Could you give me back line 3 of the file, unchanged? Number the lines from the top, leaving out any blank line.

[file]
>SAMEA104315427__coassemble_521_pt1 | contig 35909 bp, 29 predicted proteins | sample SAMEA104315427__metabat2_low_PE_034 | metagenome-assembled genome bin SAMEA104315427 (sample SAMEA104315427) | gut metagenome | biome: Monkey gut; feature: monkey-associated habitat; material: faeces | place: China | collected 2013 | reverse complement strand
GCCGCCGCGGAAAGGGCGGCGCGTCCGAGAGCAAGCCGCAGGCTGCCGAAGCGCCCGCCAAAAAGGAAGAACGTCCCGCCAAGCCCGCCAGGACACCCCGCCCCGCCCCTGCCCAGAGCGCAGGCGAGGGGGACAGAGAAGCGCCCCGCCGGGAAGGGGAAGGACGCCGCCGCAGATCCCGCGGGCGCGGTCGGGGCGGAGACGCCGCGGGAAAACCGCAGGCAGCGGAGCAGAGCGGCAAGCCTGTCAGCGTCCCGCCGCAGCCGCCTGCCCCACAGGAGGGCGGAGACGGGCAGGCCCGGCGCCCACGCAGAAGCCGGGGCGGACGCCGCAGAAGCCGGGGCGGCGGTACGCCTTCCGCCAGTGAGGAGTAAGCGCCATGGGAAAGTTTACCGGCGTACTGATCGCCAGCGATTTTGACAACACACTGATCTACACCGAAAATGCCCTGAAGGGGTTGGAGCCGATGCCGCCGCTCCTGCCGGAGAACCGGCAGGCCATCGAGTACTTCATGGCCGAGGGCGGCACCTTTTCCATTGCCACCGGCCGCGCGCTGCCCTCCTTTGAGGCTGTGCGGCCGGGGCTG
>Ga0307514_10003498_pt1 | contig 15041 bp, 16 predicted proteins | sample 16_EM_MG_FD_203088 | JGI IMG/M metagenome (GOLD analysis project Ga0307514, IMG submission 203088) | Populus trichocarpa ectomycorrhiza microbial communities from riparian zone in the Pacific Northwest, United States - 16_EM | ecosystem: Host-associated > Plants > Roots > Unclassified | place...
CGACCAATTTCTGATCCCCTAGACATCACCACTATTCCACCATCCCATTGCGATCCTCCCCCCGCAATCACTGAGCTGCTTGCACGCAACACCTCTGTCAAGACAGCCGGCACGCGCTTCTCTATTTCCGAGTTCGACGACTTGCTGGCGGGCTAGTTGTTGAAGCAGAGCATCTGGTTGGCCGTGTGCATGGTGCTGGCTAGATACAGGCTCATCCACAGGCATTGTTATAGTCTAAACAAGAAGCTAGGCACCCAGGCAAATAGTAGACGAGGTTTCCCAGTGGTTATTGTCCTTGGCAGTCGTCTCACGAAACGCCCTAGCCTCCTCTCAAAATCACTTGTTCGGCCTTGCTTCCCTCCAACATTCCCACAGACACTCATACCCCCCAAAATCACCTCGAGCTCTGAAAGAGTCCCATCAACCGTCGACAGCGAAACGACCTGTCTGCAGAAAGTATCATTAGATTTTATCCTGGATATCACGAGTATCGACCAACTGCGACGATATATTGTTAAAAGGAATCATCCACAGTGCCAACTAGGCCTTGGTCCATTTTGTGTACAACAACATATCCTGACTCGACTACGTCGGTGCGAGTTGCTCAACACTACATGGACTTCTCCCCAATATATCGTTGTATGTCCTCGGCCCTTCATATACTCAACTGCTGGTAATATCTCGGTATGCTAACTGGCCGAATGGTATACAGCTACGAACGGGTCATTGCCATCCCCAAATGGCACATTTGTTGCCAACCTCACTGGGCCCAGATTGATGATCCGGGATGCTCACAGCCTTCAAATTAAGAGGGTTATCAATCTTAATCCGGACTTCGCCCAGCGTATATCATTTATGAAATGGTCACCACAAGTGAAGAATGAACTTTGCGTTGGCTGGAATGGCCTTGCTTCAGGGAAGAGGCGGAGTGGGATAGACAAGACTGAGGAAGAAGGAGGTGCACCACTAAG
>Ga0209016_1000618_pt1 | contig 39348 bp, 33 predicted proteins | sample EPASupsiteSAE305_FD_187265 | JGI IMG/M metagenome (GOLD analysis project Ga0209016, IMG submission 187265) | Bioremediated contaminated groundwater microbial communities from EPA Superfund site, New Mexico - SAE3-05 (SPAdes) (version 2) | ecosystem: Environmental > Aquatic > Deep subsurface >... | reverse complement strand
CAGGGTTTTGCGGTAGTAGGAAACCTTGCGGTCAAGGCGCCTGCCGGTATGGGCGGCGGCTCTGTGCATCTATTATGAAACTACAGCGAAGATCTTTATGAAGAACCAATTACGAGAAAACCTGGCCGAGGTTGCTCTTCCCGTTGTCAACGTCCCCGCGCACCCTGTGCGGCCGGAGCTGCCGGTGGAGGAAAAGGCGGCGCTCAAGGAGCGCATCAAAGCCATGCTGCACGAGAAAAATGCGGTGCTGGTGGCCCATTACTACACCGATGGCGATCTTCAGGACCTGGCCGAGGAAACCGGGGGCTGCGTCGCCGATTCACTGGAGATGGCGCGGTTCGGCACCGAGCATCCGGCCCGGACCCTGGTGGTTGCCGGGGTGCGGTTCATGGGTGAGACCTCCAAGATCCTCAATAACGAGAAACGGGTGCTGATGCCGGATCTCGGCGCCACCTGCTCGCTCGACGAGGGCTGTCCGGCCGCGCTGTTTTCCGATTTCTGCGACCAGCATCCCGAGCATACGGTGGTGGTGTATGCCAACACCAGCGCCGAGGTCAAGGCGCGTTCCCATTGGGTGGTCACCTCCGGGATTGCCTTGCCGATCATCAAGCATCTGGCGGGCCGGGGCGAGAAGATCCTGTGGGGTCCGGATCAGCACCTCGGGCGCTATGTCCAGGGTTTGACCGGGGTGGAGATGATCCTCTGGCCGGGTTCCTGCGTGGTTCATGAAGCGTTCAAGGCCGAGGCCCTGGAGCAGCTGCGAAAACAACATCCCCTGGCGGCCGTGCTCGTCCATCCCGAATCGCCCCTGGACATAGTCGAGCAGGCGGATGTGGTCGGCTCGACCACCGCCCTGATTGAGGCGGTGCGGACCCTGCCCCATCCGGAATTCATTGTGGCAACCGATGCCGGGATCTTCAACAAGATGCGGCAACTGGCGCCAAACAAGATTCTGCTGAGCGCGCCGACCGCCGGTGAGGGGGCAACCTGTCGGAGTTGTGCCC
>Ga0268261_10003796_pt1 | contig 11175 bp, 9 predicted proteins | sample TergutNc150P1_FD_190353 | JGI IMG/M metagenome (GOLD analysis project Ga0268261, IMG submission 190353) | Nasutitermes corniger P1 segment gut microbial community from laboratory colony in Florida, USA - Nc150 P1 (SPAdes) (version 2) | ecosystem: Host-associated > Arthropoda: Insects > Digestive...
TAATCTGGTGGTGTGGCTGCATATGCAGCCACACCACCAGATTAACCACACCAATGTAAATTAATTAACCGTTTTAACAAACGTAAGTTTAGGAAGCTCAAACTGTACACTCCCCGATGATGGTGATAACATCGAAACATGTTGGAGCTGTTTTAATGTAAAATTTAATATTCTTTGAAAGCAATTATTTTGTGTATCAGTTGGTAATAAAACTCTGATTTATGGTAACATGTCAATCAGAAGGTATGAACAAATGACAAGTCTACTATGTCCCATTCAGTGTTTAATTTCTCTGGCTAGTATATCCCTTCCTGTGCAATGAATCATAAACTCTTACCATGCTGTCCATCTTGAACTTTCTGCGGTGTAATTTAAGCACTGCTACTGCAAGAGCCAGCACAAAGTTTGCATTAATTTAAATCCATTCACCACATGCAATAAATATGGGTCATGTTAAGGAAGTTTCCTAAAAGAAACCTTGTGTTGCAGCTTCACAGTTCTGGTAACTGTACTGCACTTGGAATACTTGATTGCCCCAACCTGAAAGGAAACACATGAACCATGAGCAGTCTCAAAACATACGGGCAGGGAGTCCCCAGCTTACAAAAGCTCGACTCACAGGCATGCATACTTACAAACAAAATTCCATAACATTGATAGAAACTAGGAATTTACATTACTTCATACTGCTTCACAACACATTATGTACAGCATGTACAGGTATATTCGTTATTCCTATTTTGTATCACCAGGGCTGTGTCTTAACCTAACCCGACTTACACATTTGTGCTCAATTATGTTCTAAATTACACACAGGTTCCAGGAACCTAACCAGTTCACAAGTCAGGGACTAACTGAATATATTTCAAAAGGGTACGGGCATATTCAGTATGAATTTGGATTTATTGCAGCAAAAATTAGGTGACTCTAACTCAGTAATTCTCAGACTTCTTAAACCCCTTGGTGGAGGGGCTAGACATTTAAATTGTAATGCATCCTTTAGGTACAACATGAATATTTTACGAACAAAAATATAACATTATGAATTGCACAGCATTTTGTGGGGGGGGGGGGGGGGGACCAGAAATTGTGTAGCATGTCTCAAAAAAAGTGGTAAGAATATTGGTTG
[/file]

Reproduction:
>Ga0307514_10003498_pt1 | contig 15041 bp, 16 predicted proteins | sample 16_EM_MG_FD_203088 | JGI IMG/M metagenome (GOLD analysis project Ga0307514, IMG submission 203088) | Populus trichocarpa ectomycorrhiza microbial communities from riparian zone in the Pacific Northwest, United States - 16_EM | ecosystem: Host-associated > Plants > Roots > Unclassified | place...